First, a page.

When do you really need best practices?

In my most recent post  I argue for applying a best-interest-of-the-client standard for those who give investment advice.

But – paradoxically or not – when it comes to designing or evaluating compliance & ethics programs, you don’t always need to aim for the maximum.

In my latest column in the SCCE’s Compliance & Ethics Professional (page 2 of PDF) I look at the issue of: How much is enough?

I hope you find it interesting.

One Comment
  1. Jason Lunday 6 years ago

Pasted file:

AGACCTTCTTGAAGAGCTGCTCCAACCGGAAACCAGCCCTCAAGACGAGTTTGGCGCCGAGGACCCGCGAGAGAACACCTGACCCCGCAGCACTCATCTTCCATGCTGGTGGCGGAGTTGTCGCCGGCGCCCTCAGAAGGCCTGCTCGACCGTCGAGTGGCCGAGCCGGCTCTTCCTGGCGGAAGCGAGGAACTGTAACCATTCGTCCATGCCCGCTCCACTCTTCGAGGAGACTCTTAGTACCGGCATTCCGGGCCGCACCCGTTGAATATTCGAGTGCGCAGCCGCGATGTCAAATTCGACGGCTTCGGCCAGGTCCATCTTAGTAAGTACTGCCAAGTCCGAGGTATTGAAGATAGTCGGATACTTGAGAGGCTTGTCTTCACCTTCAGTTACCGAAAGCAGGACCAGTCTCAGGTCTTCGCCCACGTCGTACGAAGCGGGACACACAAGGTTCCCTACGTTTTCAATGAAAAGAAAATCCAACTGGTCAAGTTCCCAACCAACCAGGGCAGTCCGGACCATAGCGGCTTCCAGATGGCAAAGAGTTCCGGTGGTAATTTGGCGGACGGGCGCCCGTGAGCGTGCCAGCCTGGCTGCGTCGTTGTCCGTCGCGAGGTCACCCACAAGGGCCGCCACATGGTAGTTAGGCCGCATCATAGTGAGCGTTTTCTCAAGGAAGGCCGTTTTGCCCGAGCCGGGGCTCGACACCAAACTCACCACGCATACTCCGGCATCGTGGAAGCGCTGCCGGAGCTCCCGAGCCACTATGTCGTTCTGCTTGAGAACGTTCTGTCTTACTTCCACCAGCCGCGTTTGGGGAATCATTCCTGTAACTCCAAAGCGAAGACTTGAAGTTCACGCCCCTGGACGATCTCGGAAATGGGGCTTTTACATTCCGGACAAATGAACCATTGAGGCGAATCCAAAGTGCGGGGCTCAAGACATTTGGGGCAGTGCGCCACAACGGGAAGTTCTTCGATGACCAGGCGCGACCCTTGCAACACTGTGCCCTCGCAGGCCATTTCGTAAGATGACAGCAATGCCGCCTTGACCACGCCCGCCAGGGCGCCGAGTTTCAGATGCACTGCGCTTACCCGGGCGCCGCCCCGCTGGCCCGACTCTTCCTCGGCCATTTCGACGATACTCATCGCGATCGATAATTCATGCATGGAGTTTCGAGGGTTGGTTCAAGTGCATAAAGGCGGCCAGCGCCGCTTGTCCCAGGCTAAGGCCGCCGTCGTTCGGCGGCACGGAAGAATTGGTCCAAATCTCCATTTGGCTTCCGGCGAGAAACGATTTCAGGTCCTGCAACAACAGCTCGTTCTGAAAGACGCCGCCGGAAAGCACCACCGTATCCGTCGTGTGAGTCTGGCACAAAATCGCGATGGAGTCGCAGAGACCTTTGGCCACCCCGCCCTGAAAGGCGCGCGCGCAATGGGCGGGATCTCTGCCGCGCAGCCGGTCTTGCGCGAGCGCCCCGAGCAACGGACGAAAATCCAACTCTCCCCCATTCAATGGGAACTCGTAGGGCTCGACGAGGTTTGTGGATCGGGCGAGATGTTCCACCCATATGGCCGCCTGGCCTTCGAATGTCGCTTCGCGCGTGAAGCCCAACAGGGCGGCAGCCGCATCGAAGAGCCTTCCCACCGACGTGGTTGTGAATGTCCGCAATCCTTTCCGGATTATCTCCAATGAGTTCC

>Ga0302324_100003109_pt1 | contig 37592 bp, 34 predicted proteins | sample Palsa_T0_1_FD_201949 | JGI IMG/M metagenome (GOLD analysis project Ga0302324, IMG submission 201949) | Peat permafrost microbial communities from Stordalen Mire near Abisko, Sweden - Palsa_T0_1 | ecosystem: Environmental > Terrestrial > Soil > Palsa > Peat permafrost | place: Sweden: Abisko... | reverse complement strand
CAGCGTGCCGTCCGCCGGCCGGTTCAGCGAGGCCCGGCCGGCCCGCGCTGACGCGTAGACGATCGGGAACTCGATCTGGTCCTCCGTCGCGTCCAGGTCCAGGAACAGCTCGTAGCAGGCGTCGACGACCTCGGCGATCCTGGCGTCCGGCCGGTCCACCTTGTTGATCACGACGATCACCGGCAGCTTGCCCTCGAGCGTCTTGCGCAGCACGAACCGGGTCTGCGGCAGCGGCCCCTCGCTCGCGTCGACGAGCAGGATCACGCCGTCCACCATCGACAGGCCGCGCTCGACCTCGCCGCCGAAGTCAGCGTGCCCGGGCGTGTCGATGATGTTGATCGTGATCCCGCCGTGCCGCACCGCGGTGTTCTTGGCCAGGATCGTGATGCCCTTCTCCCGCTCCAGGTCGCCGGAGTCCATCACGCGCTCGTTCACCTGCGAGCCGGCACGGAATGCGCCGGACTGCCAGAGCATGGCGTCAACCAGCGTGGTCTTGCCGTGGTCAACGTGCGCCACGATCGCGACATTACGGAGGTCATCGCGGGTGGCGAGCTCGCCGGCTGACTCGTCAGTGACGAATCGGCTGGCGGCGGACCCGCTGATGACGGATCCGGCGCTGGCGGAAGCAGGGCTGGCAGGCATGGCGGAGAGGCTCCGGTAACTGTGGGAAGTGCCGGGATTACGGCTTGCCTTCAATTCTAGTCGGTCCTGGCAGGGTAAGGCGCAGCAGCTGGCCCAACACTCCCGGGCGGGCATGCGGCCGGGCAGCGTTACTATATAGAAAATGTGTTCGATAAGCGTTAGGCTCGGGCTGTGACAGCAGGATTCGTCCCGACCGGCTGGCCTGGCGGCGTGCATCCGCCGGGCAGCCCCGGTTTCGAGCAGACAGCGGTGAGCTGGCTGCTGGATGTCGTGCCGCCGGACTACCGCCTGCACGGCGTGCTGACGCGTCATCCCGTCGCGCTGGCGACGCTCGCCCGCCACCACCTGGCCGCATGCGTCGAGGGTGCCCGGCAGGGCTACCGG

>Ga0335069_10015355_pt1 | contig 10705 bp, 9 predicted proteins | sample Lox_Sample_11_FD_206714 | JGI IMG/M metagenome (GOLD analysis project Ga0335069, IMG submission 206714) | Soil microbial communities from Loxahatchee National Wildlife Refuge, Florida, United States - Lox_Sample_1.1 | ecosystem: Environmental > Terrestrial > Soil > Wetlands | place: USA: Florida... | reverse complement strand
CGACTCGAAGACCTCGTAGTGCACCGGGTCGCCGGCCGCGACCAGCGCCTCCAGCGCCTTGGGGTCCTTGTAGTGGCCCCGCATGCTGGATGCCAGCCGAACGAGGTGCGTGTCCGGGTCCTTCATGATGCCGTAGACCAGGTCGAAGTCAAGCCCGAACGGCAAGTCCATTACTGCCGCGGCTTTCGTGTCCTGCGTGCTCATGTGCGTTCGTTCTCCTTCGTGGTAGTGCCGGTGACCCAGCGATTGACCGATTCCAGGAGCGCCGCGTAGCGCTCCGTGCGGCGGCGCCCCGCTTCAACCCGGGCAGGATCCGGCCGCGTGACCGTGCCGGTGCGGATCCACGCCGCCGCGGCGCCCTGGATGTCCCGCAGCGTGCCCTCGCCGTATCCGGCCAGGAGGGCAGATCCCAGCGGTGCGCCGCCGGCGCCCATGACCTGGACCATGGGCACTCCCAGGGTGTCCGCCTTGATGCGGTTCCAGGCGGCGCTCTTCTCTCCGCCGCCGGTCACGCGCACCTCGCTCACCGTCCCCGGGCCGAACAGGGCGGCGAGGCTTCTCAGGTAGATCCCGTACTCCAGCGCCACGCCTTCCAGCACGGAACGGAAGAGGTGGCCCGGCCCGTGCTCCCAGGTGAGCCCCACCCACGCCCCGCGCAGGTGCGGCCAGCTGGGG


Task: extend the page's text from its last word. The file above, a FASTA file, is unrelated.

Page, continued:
Very good points, Jeff. It can be hard to make the case for a best practices program if one cannot support the effort with a commensurate, concrete value to the business. And, that aside, what is best practices for one company may not be for another. It comes down to measures of effectiveness, and every company has a different desired level. I’d argue that as a program matures, including the case that the ethics and compliance officer makes to senior management, the conditions for instituting best practices should become realized.

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